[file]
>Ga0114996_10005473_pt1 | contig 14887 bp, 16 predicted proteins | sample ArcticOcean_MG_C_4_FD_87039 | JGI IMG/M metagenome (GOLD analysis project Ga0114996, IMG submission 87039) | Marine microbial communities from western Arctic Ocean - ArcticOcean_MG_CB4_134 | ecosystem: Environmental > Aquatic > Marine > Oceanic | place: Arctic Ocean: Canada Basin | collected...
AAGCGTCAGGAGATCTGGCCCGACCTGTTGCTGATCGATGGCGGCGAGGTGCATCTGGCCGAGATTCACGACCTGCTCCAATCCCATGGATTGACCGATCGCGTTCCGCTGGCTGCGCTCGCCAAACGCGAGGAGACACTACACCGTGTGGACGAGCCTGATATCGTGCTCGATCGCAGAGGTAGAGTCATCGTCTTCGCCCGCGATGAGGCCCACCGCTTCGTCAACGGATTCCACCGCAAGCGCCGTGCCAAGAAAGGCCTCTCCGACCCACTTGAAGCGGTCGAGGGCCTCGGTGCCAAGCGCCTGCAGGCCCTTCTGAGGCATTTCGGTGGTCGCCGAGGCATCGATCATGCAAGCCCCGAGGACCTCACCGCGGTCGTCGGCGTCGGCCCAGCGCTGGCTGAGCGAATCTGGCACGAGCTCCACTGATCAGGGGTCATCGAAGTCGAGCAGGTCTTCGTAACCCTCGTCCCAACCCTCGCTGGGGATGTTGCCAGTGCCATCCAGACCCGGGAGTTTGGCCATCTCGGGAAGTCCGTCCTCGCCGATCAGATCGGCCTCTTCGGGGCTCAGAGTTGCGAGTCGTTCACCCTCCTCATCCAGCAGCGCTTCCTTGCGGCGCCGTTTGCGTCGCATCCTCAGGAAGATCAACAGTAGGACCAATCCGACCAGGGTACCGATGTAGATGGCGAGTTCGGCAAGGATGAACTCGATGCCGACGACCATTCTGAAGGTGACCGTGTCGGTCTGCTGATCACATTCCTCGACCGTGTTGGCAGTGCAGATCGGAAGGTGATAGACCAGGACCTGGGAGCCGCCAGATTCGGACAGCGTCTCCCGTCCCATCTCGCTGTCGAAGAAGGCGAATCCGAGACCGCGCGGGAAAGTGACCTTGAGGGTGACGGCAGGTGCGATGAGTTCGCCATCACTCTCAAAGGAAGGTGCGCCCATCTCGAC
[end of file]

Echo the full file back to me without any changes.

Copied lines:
>Ga0114996_10005473_pt1 | contig 14887 bp, 16 predicted proteins | sample ArcticOcean_MG_C_4_FD_87039 | JGI IMG/M metagenome (GOLD analysis project Ga0114996, IMG submission 87039) | Marine microbial communities from western Arctic Ocean - ArcticOcean_MG_CB4_134 | ecosystem: Environmental > Aquatic > Marine > Oceanic | place: Arctic Ocean: Canada Basin | collected...
AAGCGTCAGGAGATCTGGCCCGACCTGTTGCTGATCGATGGCGGCGAGGTGCATCTGGCCGAGATTCACGACCTGCTCCAATCCCATGGATTGACCGATCGCGTTCCGCTGGCTGCGCTCGCCAAACGCGAGGAGACACTACACCGTGTGGACGAGCCTGATATCGTGCTCGATCGCAGAGGTAGAGTCATCGTCTTCGCCCGCGATGAGGCCCACCGCTTCGTCAACGGATTCCACCGCAAGCGCCGTGCCAAGAAAGGCCTCTCCGACCCACTTGAAGCGGTCGAGGGCCTCGGTGCCAAGCGCCTGCAGGCCCTTCTGAGGCATTTCGGTGGTCGCCGAGGCATCGATCATGCAAGCCCCGAGGACCTCACCGCGGTCGTCGGCGTCGGCCCAGCGCTGGCTGAGCGAATCTGGCACGAGCTCCACTGATCAGGGGTCATCGAAGTCGAGCAGGTCTTCGTAACCCTCGTCCCAACCCTCGCTGGGGATGTTGCCAGTGCCATCCAGACCCGGGAGTTTGGCCATCTCGGGAAGTCCGTCCTCGCCGATCAGATCGGCCTCTTCGGGGCTCAGAGTTGCGAGTCGTTCACCCTCCTCATCCAGCAGCGCTTCCTTGCGGCGCCGTTTGCGTCGCATCCTCAGGAAGATCAACAGTAGGACCAATCCGACCAGGGTACCGATGTAGATGGCGAGTTCGGCAAGGATGAACTCGATGCCGACGACCATTCTGAAGGTGACCGTGTCGGTCTGCTGATCACATTCCTCGACCGTGTTGGCAGTGCAGATCGGAAGGTGATAGACCAGGACCTGGGAGCCGCCAGATTCGGACAGCGTCTCCCGTCCCATCTCGCTGTCGAAGAAGGCGAATCCGAGACCGCGCGGGAAAGTGACCTTGAGGGTGACGGCAGGTGCGATGAGTTCGCCATCACTCTCAAAGGAAGGTGCGCCCATCTCGAC